Author Archives: Kaylee Pugliese

Over 20 years rent control debate resurfaces in Mass.

Legislators within the Massachusetts House of Representatives are preparing to file a bill that would put rent control in Boston back on the table after being banned since 1994. To address Boston’s housing crisis, the bill would cap the rent prices that landlords can charge their residents as a measure of protection from eviction and

Winter Walk to benefit the homeless braves the cold

Despite the winter chill, over 1,000 people gathered in Copley Square to walk two miles through the streets of the Boston to raise awareness and funds to help end homelessness. “Fantastic turnout,” said Susan Dooley, member of the board of the Winter Walk. “I think we had almost double of pre-registers than last year.” The

Panera Cares is closing in Boston

The last remaining cafe in Panera’s experiment to help feed people dealing with food insecurity is set to close. Panera Cares in a non-profit organization that operates on a pay-what-you-can model. Panera Cares cafes provide suggested donation amounts for all menu items to help customers understand the cost of “paying it forward” and helping people

Federal workers protest government shutdown

Senator Ed Markey gives a speech about standing with the people to end the shutdown. Dozens of federal employees rallied at Boston’s Post Office Square in protest of the government shutdown on Friday Jan. 11,  the first day that thousands of federal workers did not receive their paychecks. In December, the U.S. Senate voted unanimously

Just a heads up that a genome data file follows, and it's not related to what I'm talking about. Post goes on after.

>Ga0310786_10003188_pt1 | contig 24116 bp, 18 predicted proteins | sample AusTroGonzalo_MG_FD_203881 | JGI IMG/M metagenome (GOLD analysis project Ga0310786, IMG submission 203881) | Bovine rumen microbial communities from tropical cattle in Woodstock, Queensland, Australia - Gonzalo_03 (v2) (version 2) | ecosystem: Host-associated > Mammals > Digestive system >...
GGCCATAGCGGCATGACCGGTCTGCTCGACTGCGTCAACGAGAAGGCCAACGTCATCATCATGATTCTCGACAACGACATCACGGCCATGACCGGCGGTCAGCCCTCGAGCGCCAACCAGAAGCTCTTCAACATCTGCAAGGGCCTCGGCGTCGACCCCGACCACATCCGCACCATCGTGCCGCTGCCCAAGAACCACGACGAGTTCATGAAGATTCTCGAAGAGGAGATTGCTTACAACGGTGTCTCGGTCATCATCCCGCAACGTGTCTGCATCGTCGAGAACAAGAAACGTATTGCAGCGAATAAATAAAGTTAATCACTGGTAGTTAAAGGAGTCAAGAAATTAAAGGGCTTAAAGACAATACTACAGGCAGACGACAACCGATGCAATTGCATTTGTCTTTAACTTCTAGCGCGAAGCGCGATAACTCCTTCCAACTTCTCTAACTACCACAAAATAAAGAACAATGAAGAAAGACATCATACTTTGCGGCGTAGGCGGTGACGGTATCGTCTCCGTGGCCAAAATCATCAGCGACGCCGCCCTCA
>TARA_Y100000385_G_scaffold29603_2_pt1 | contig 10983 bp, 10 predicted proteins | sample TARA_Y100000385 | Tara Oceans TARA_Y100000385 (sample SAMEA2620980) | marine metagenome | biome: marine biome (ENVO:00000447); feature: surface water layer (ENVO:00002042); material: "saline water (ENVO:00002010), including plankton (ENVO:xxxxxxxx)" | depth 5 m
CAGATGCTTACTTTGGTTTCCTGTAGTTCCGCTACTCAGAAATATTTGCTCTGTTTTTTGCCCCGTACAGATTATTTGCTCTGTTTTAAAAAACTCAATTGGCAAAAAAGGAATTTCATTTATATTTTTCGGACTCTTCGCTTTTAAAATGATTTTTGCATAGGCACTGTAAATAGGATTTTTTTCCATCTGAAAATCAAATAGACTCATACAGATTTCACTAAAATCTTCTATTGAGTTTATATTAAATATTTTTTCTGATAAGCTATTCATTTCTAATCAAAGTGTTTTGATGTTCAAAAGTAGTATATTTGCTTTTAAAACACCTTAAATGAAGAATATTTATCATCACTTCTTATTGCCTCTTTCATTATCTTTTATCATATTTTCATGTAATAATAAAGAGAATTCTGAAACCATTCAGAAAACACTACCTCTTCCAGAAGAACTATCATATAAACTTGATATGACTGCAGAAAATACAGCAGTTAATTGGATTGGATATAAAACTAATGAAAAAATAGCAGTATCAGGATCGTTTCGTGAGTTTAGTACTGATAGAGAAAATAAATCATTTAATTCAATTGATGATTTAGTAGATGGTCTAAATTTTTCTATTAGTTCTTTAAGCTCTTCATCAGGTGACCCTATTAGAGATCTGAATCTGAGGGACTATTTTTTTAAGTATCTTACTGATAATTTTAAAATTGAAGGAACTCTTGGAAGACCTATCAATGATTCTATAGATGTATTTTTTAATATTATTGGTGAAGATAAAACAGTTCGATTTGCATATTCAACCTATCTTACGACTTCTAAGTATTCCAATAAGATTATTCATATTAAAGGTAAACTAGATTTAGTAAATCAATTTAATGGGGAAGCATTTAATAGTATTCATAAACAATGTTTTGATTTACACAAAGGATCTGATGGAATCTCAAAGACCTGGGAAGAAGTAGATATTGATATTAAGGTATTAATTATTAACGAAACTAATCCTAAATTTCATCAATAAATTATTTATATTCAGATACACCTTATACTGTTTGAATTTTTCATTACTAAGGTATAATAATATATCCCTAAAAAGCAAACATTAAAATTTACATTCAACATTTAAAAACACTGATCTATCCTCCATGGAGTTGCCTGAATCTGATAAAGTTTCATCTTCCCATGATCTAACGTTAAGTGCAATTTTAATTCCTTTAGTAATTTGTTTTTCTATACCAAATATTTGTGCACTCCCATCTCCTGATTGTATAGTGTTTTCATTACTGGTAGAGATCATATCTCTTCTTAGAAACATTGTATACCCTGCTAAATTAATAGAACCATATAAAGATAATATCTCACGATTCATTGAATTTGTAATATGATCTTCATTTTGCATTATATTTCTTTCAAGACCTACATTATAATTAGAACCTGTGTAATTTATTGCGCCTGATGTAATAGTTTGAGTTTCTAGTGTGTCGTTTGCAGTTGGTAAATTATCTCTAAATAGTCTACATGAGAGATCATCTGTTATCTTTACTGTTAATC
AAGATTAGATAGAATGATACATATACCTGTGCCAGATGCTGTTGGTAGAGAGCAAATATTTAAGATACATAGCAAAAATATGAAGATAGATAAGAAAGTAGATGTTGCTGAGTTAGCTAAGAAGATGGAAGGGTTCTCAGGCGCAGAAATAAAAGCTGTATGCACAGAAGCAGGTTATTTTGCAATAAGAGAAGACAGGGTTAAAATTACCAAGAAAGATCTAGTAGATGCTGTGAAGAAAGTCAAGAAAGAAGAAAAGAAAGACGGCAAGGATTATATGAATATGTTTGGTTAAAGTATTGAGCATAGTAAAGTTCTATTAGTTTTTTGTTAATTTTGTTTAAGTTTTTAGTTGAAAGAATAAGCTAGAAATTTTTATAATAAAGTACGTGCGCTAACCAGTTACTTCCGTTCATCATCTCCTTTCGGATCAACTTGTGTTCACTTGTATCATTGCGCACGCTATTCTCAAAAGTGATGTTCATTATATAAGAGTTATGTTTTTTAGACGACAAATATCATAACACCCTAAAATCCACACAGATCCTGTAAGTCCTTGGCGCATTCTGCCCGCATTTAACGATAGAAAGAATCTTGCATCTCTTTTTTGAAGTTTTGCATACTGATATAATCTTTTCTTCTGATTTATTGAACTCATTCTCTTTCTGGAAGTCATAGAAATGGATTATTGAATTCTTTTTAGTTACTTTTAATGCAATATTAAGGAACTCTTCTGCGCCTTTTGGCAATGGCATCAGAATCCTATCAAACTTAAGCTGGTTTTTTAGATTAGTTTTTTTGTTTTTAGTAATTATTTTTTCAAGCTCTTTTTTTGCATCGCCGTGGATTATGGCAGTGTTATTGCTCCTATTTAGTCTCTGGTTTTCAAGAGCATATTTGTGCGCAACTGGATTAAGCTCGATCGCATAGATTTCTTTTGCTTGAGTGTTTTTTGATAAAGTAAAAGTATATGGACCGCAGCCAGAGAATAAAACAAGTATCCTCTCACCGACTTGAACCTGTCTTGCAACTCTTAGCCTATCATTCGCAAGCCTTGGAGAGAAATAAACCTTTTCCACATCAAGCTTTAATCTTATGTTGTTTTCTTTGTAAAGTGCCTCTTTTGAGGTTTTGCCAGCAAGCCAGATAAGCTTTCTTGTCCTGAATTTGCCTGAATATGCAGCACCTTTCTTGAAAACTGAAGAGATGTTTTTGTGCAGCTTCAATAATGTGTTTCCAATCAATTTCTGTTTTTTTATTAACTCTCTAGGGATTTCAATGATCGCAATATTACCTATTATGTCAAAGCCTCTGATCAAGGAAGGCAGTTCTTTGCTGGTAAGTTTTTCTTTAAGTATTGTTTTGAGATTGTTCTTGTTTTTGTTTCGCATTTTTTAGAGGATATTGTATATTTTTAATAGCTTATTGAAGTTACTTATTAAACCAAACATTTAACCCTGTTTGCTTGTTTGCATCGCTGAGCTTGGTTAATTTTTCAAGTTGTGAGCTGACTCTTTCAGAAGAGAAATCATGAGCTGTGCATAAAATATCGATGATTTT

Massachusetts Housing Program is Finalist for $100,000 Prize

The Massachusetts Housing and Shelter Alliance’s “Pay for Success” program is one of the top 10 finalists for the $100,000 Drucker Prize award. The Drucker Institute recognizes non-profit organizations at a national level. Peter Drucker helped create philosophical and practical base for contemporary business and established the institute that has awarded the prize over the

Boston passes living wage ordinance

Boston was one of the first cities in the United States to to pass a living wage ordinance to ensure that cleaning and maintenance workers and security officers in city buildings are paid a prevailing wage rate and have job protections. Mayor Martin Walsh filed a citywide proposal to update the current ordinance to include

Project Bread’s 50th Annual Walk for Hunger

While working to end hunger in Massachusetts, Project Bread hosted its 50th annual Walk for Hunger on Sunday, May 6. For 20 miles through the heart of Boston, over 10,000 people walked and donated money while getting exercise, meeting new people, and fighting for change. “Seeing a sea of people walk who come from all

Report finds foreclosure rates decreased in Boston

A new report says foreclosures in Boston have decreased by 22 percent since 2016 due to the Boston Home Center’s efforts, bringing a positive light to Boston after ranking ninth in the rate of foreclosures in Massachusetts. The BHC helps residents purchase, improve and keep their homes, specifically providing counseling and resources to help residents